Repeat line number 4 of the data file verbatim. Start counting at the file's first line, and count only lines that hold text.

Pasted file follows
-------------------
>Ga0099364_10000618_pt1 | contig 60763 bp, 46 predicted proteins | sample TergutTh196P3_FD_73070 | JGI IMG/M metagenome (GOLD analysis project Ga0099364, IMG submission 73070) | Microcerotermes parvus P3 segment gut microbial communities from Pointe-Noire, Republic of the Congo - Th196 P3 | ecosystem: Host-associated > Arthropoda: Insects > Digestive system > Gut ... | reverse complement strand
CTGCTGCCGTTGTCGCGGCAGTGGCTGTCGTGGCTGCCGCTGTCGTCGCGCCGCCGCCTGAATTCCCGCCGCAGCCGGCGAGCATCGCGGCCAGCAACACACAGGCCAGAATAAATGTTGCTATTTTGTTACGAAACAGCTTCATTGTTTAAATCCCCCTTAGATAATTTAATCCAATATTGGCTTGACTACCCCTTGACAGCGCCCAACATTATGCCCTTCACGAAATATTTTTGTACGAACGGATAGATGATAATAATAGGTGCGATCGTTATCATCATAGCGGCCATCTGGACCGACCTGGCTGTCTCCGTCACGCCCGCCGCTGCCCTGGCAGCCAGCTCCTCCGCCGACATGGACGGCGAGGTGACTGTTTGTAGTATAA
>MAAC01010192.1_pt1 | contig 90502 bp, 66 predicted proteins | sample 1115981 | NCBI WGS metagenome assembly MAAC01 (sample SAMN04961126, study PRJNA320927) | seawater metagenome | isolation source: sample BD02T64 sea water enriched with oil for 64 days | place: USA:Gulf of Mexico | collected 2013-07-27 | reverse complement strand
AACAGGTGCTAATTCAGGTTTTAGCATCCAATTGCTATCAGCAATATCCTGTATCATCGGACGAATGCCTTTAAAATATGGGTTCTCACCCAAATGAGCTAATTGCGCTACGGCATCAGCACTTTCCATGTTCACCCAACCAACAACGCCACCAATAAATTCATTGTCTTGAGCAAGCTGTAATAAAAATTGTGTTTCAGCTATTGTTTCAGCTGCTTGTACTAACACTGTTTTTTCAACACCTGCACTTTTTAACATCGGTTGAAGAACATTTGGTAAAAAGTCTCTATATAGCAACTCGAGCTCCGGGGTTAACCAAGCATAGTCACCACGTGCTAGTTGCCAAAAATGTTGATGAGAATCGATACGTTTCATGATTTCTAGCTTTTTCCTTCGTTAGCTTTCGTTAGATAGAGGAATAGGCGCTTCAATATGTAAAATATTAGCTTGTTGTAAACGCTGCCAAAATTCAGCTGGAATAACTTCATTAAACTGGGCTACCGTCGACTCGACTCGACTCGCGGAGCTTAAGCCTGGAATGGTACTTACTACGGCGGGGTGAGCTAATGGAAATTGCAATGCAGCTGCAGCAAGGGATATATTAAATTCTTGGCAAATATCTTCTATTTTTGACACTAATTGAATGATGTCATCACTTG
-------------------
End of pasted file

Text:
AACAGGTGCTAATTCAGGTTTTAGCATCCAATTGCTATCAGCAATATCCTGTATCATCGGACGAATGCCTTTAAAATATGGGTTCTCACCCAAATGAGCTAATTGCGCTACGGCATCAGCACTTTCCATGTTCACCCAACCAACAACGCCACCAATAAATTCATTGTCTTGAGCAAGCTGTAATAAAAATTGTGTTTCAGCTATTGTTTCAGCTGCTTGTACTAACACTGTTTTTTCAACACCTGCACTTTTTAACATCGGTTGAAGAACATTTGGTAAAAAGTCTCTATATAGCAACTCGAGCTCCGGGGTTAACCAAGCATAGTCACCACGTGCTAGTTGCCAAAAATGTTGATGAGAATCGATACGTTTCATGATTTCTAGCTTTTTCCTTCGTTAGCTTTCGTTAGATAGAGGAATAGGCGCTTCAATATGTAAAATATTAGCTTGTTGTAAACGCTGCCAAAATTCAGCTGGAATAACTTCATTAAACTGGGCTACCGTCGACTCGACTCGACTCGCGGAGCTTAAGCCTGGAATGGTACTTACTACGGCGGGGTGAGCTAATGGAAATTGCAATGCAGCTGCAGCAAGGGATATATTAAATTCTTGGCAAATATCTTCTATTTTTGACACTAATTGAATGATGTCATCACTTG